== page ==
Wallace (Greek Grammar Beyond the Basics, 491–92) argues against this option. He notes that “be angry” is followed with “and [kai] do not sin,” not “but do not sin.” The other uses of the conditional imperative with “and” are followed with a future indicative, either real or implied. Thus, according to Wallace, the more common command function is probably in view, in light of the community nature of the context (speaking the truth to one’s neighbor as members of one body). To fail to call others to account, i.e., to allow deceit to continue, is unconscionable. The proper Christian response is to “be angry,” as was Jesus at the abuses in the temple. Paul seems to make the place for “righteous anger” in the context of church discipline—in this case, be angry and do not sin. To fail to be angry at falsehood in the body of Christ would be a sin.
Opposing this, Best, 449, cites the lack of a context that would show what Christians are commanded to be angry about—internal church discipline is not the topic of this section. Further, he notes the incongruence of a positive command in the context of the other injunctions in the section that all begin with what is to be removed. Best believes a command to anger here would conflict with the command to be rid of all anger in v. 31. These are worthy objections, though Best does not respond to the formidable grammatical issues that Wallace raises.
The verse concludes with a prohibition not to let anger continue unchecked. The setting sun sets the (proverbial) time limit on being angry. The noun translated “anger” (NASB) is parorgismos (GK 4240), which refers to “the state of being intensely provoked” to anger (BDAG, 780). Whether anger is justified or not, it ought not to fester; what provoked the anger should be addressed promptly. Defuse anger by the end of the day (cf. Dt 24:15); this will ensure that anger does not lead to sin. Probably this concluding prohibition tips the evenly balanced scales in favor of option #2—that Paul’s imperative to anger is actually conditional or concessive. If he commanded believers to be righteously angry with sin in their midst, why would he put a time limit on such anger? Since the anger itself is not sin (it would be a righteous response to some sin or evil), why would Paul not want the readers to be angry for as long as it took to remedy the causes? Surely “one day” would not suffice in most cases. Probably, then, righteous anger or a holy rage is not Paul’s intent. Rather, he insists that Christians not harbor anger within the body, whether it is justified or creeps in unsolicited. As Chrysostom put it, “It is better not to grow angry at all. But if one ever does fall into anger, he should at least not be carried away by it toward something worse” (cited in Edwards, 176). Address the causes for anger immediately; seek forgiveness and reconciliation quickly—and so preserve the health of the church.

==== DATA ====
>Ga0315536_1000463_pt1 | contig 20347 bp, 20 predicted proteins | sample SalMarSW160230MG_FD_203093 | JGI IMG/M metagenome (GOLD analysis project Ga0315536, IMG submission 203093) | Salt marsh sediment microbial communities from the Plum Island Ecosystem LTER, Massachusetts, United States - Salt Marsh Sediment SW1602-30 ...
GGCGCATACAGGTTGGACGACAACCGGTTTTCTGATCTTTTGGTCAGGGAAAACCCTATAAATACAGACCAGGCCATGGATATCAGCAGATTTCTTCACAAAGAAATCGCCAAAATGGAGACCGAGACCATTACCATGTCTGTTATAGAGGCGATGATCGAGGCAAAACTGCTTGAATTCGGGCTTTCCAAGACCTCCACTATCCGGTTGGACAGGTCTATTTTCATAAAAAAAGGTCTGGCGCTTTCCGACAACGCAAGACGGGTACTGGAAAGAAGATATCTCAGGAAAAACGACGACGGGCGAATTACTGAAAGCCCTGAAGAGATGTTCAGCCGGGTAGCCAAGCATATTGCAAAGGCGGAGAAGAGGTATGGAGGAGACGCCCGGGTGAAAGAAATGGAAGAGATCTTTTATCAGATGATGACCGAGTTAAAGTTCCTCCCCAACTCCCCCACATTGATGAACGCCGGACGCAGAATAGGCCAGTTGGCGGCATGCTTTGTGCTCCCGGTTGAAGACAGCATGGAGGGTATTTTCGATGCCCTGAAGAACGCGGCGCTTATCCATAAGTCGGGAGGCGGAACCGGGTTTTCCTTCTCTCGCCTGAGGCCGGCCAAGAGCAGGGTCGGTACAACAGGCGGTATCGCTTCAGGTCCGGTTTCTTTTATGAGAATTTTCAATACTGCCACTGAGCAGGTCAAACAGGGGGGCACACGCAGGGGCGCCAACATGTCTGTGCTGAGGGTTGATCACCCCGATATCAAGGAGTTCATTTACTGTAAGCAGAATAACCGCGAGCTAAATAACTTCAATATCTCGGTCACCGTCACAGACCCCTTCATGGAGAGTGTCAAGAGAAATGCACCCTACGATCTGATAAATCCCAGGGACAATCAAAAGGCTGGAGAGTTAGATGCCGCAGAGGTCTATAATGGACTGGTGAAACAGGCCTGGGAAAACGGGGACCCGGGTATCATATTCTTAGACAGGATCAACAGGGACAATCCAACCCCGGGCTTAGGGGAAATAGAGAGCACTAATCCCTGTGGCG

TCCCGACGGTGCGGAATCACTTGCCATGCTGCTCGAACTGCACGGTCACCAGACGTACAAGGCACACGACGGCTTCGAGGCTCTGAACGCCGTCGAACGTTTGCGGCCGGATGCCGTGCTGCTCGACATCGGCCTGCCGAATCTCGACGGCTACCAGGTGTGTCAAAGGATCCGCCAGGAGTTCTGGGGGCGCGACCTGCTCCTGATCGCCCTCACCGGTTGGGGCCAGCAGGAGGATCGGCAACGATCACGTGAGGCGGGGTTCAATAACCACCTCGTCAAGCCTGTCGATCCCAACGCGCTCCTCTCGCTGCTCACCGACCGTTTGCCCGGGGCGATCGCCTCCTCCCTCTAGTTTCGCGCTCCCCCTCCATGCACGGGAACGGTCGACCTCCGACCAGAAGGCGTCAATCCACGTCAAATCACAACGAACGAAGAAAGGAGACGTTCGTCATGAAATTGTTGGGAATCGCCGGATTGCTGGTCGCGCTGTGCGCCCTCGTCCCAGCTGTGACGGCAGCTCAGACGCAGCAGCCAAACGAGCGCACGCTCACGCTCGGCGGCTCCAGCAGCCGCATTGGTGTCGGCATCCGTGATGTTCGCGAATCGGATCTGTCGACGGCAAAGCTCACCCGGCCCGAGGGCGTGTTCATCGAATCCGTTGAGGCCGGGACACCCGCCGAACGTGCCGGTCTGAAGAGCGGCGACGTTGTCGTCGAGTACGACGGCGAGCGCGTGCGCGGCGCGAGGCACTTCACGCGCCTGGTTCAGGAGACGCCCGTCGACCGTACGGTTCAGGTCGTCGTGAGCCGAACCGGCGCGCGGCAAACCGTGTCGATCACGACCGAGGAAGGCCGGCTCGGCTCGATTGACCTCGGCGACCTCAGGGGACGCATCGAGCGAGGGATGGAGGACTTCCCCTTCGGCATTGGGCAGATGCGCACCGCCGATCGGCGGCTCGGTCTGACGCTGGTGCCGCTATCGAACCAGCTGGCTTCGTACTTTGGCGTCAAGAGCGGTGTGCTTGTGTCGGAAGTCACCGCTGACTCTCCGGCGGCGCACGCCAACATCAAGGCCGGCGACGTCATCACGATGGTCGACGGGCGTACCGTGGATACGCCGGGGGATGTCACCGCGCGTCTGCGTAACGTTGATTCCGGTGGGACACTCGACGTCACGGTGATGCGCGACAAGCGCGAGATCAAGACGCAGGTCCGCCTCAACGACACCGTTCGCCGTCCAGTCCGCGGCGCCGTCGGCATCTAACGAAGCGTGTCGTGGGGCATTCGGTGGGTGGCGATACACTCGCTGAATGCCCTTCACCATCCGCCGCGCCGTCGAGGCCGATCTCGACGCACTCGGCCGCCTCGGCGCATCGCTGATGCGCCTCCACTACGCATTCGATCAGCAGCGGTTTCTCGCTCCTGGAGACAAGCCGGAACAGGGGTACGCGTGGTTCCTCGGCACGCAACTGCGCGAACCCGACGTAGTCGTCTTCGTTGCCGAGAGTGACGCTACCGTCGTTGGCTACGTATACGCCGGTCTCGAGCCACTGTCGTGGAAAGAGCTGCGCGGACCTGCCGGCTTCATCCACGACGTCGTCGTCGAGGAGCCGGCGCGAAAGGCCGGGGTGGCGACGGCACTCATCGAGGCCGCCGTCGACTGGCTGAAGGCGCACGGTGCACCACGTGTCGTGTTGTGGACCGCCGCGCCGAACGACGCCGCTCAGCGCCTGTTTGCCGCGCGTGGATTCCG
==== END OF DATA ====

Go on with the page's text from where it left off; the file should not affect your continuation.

27 To fail to engage in the necessary disciplining of deceitful Christians or, perhaps more likely here, to savor anger and allow it to continue to fester, puts the church in the very position the devil favors. He has gained an entrée to cause greater damage. Though diabolos (GK 1333) might refer to anyone who engages in slander, clearly here Paul denotes the church’s archenemy, the devil. Paul does not insinuate that the devil causes anger, only that he can exploit it for his own ends. So using the negative particle mē plus an aorist imperative of “give,” Paul urges the readers not to give the devil such a foothold—“Don’t do it.”
 MacArthur, J. (2001). Truth for today : a daily touch of God’s grace (p. 182). Nashville, Tenn.: J. Countryman.
 MacDonald, W. (1995). Believer’s Bible Commentary: Old and New Testaments. (A. Farstad, Ed.) (p. 1939). Nashville: Thomas Nelson.
 Hendriksen, W., & Kistemaker, S. J. (1953–2001). Exposition of Ephesians (Vol. 7, pp. 217–218). Grand Rapids: Baker Book House.
 MacArthur, J. F., Jr. (1986). Ephesians (pp. 184–185). Chicago: Moody Press.
 Klein, W. W. (2006). Ephesians. In T. Longman III & D. E. Garland (Eds.), The Expositor’s Bible Commentary: Ephesians–Philemon (Revised Edition) (Vol. 12, pp. 130–131). Grand Rapids, MI: Zondervan.